Office365 has deprecated basic SMTP authentication per their Blog Announcement. Due to this change by Microsoft, clients will no longer be able to use smtp.office365.com as their Custom Email Domain / SMTP host.
Please see the deprecation notice below:
"For many years, applications have used Basic authentication to connect to servers, services, and API endpoints. Basic authentication simply means the application sends a username and password with every request, and those credentials are also often stored or saved on the device. Traditionally, Basic authentication is enabled by default on most servers or services and is simple to set up.
Simplicity isn't at all bad, but Basic authentication makes it easier for attackers to capture user credentials (particularly if the credentials are not protected by TLS), which increases the risk of those stolen credentials being reused against other endpoints or services. Furthermore, the enforcement of multifactor authentication (MFA) is not simple or in some cases, possible when Basic authentication remains enabled.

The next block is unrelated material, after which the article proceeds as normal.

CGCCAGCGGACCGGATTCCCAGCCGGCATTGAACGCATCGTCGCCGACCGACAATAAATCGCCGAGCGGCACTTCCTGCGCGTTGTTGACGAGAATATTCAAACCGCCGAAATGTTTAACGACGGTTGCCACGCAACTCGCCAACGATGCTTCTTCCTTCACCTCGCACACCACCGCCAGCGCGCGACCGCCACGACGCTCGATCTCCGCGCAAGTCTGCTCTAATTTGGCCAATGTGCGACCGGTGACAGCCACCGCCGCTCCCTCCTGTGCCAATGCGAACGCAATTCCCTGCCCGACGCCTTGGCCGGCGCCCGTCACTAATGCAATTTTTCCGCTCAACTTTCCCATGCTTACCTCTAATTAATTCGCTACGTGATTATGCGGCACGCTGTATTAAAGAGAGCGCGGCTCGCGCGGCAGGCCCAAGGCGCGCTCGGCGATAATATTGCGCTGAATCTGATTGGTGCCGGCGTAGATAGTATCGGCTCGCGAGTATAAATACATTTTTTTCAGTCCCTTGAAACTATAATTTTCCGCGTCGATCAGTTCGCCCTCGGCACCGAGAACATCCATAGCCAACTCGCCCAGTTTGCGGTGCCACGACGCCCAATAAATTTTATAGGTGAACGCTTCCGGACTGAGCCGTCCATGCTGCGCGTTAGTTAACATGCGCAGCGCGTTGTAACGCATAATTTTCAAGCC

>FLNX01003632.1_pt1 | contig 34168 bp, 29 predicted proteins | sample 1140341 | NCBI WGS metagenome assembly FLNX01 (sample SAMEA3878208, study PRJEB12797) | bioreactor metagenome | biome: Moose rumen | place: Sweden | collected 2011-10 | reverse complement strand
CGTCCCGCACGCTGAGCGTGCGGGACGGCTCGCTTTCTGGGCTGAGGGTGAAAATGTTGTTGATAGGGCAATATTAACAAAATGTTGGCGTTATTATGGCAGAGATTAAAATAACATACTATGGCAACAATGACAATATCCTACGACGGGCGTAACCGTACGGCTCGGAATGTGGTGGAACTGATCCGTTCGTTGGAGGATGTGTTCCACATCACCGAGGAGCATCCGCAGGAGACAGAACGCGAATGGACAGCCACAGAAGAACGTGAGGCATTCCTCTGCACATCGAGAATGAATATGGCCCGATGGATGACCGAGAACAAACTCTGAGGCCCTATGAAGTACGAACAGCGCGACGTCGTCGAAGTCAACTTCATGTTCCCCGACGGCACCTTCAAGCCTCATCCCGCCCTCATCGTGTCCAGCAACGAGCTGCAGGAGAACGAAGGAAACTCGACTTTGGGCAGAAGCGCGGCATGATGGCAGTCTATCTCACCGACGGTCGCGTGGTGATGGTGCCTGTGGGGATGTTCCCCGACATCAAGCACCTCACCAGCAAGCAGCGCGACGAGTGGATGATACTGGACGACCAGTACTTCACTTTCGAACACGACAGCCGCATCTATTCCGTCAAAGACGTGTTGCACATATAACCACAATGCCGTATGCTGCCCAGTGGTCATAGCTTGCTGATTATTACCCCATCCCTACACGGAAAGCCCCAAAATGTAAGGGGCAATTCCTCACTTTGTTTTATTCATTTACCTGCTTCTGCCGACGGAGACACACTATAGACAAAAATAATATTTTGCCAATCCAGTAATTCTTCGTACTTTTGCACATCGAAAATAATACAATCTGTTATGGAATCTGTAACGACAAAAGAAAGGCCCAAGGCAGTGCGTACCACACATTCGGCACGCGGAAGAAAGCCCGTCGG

Basic authentication is an outdated industry standard. Threats posed by it have only increased since we originally announced that we were going to turn it off (see Improving Security - Together) There are better and more effective user authentication alternatives.
We actively recommend that customers adopt security strategies such as Zero Trust (Never Trust, Always Verify), or apply real-time assessment policies when users and devices access corporate information. These alternatives allow for intelligent decisions about who is trying to access what from where on which device rather than simply trusting an authentication credential that could be a bad actor impersonating a user.
The changes described in this article can affect your ability to connect to Exchange Online, so you should take steps to understand if you are impacted and determine the steps you need to take to ensure you can continue to connect once they roll out.
It's recommended that you first investigate the impact on your tenant and users. Look out for Message Center posts that either summarize your usage or report you don't have any.
More information can be found here: New tools to block legacy authentication in your organization - Microsoft Tech Community. The report can help you track down and identify clients and devices using Basic authentication.
Once you have an idea of the users and clients you know are using Basic authentication, come up with a remediation plan. That might mean upgrading client software, reconfiguring apps, updating scripts, or reaching out to third-party app developers to get updated code or apps."
If you have issues using smtp.office365.com as your SMTP host, we suggest using a dedicated SMTP provider.